Those of you who follow the goings-on in the world of Catholic radio might be interested to know that after having the privilege of hosting the Thursday edition of EWTN Radio’s “Open Line” show for five great years, I will soon be leaving “Open Line” to take over hosting duties of a new daily show called “Right Here, Right Now,” produced by Immaculate Heart Radio.
This new one-hour show will focus on my interactions with the callers who can ask questions and make comments (some Catholic radio shows only allow listeners to ask questions, but not comment). “Right Here, Right Now” is a show about you – what’s important to you, what’s on your mind, and what makes you think. My goal is to meet listeners where they are and take it to the next level!
To be on the show, please call toll-free: 888-701-5992.
“Right Here, Right Now” airs Monday through Friday from 1:00 – 2:00 Pacific (4:00 – 5:00 ET). You can listen online at www.ihradio.org (click “listen live”) or click the link below for a complete list of IHR stations.
Starting today, it will begin airing across the rapidly expanding Immaculate Heart Radio Network on Monday, Tuesday, Wednesday, and Friday, as I finish out the month doing my regular Thursday “Open Line” show. Then, starting October 1st, I’ll step away from “Open Line” and “Right Here, Right Now” will begin airing, M-F, across the entire EWTN Radio network of over 200 AM & FM stations across the U.S., as well as via Sirius-XM Satellite Radio, and globally via shortwave.
I’ll have more info and show updates for you soon, including a forthcoming link to where you can hear archived shows. And if you’d like to listen to any of my “Open Line” shows from the past few years, they are archived at the St. Gabriel Radio website.
Do you know what Congressman Paul Ryan identifies as the single most dangerous problem the U.S. faces right now? If you guess “the economy” or “debt” you would be wrong. His answer might surprise you when you listen to this free audio download of an eye-opening interview he did last year with the Envoy Institute.
A committed Catholic, Congressman Ryan is now the GOP candidate for vice president for the 2012 presidential election. Early last year, before he rose to his current prominence, he granted an interview with the Envoy Institute in which he explained candidly what he sees as America’s single greatest challenge today, and how he proposes to confront that challenge and, in so doing, begin the process of curing the country’s dire political, social, moral, and economic ills. You will probably never guess what he identifies as the hidden obstacle to true freedom and equitable prosperity. But you don’t have to guess, because you can download the interview right now free and start listening in moments.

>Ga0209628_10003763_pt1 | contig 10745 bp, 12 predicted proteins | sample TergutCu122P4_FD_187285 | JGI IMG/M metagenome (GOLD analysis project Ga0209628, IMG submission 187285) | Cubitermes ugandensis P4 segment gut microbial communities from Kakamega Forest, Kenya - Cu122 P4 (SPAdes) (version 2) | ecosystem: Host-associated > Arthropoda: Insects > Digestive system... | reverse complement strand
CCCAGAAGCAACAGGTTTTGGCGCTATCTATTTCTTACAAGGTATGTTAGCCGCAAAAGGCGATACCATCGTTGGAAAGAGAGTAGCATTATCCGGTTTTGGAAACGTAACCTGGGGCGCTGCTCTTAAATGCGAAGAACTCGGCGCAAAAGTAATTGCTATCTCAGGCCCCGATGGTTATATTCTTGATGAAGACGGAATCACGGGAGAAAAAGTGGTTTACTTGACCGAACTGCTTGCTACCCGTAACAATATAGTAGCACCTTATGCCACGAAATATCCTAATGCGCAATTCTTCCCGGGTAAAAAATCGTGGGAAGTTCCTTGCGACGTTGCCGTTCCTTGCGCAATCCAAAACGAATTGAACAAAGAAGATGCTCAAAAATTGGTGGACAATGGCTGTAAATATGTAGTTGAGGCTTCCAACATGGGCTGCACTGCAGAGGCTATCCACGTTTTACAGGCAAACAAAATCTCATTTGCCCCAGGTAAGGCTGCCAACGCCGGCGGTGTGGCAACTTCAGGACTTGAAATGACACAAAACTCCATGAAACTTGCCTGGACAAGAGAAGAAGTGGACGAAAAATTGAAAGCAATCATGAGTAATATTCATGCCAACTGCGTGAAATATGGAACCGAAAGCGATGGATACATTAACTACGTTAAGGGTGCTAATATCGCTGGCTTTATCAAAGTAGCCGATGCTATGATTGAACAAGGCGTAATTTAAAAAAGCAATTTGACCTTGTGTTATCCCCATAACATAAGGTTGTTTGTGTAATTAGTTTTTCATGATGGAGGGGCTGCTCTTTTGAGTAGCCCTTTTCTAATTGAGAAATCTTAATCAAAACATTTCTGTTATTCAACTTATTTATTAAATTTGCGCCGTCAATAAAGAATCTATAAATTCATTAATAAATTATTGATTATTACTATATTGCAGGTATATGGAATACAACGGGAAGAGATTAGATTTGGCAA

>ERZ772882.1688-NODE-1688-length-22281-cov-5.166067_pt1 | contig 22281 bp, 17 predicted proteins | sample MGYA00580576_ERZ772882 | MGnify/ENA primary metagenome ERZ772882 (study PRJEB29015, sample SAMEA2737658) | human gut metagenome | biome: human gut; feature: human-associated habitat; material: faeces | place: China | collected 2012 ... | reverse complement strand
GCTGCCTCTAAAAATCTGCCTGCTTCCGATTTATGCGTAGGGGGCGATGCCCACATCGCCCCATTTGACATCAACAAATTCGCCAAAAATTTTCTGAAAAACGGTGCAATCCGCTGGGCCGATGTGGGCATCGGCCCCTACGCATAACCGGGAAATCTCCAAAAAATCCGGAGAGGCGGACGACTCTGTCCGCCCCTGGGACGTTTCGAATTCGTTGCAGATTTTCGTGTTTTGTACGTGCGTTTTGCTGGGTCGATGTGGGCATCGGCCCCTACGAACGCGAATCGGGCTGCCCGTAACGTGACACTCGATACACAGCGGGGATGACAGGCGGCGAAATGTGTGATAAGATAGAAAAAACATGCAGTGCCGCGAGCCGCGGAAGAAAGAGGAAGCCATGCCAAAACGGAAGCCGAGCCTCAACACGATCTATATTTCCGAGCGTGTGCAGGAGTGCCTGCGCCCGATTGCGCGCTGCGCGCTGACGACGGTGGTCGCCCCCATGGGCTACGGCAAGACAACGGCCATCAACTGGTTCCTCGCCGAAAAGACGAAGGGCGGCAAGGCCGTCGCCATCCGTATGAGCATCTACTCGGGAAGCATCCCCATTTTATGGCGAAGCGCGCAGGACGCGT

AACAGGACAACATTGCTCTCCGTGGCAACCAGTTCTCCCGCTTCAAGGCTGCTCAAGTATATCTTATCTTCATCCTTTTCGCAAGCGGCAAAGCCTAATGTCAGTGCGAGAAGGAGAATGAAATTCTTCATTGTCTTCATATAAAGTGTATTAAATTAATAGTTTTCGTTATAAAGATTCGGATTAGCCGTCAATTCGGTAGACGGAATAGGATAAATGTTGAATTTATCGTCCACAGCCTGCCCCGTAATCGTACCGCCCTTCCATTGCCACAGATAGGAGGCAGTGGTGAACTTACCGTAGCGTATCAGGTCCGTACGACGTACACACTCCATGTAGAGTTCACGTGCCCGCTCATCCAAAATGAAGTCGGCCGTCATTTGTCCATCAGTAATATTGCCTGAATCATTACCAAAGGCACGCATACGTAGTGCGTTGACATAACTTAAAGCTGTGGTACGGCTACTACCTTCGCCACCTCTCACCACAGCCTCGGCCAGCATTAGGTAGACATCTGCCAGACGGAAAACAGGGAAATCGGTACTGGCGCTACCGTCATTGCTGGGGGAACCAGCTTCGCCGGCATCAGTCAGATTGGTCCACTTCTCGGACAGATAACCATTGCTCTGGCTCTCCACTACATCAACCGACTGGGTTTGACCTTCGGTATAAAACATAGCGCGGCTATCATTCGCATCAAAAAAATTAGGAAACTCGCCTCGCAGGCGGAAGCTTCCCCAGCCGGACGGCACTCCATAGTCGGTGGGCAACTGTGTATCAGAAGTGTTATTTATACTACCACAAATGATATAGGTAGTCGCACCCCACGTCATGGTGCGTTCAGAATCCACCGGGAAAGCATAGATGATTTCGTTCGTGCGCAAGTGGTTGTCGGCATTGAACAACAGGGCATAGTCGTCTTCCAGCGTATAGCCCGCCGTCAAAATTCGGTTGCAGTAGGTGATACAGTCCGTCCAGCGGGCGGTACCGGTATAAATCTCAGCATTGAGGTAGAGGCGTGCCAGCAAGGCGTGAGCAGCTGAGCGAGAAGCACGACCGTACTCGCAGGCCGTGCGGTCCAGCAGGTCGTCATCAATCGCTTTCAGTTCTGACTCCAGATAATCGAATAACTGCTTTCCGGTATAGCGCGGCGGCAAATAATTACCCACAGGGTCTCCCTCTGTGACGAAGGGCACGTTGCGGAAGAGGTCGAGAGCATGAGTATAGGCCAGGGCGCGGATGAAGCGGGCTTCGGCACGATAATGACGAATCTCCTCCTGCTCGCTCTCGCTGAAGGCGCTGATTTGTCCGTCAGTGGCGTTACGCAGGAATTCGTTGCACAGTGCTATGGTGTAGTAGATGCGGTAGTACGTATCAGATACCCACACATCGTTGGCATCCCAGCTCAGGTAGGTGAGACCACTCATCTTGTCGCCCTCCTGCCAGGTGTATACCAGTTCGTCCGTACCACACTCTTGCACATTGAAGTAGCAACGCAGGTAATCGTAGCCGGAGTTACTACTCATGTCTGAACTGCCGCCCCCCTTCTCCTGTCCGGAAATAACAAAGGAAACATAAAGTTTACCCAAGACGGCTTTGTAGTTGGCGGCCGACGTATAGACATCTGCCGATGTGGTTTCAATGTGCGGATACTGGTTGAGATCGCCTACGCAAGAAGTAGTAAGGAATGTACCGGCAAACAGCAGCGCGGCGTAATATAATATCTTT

This is welcome and not entirely unexpected news, given Father Barron’s meteoric ascendancy in the Catholic media world, especially on the strength of his impressive tour-de-force video series “Catholicism” and accompanying book. With a doctorate in sacred theology from the Institut Catholique de Paris, a slew of scholarly yet accessible books on the Catholic Faith, and 20 years of experience as a professor of theology at Chicago’s Mundelein (University of Our Lady of the Lake) Seminary, he is well suited to take the helm at this prestigious school. One may forgiven for wondering if his star will continue to rise, transiting, perhaps, into the episcopal firmament. God knows we need many more effective, indefatigable, and doctrinally orthodox teachers of the Faith. As far as I am concerned, when it comes to Father Barron, ad astra!
Benjamin Franklin’s Poor Richard’s Almanac quotes it, and an English politician named Algernon Sydney (d. 1683) is said to have also proclaimed it in slightly different wording. But neither man was responsible for originating this idea. Actually, the ancient Greeks appear to have coined the phrase.
Interestingly, most people assume that the phrase, “God helps those who help themselves” is from the Bible. It’s not — though there is an early patristic example of its usage. St. John Chrysostom (A.D. 349-407), the renowned Archbishop of Constantinople, expresses this idea in his Homily on the Epistle of St. Paul to the Romans. He explains how this principle is true (though not in the sense that men can “earn” their salvation), insofar as God grants all human beings sufficient natural revelation to know He exists and to seek Him diligently. Speaking to the Catholics of his day, he warns:
Let us then watch our own conduct on all sides, and afford to no one ever so little handle. For this life present is a race-course and we ought to have thousands of eyes on every side, and not even to fancy that ignorance will be an adequate excuse.
For there is such a thing, there certainly is, as being punished for ignorance, when the ignorance is inexcusable. Since the Jews too were ignorant, yet not ignorant in an excusable way. And the Gentiles were ignorant, but they are without excuse. (Rom. i. 20.)
For when thou art ignorant of those things which it is not possible to know, thou wilt not be subject to any charge for it: but when of things easy and possible, thou wilt be punished with the utmost rigor.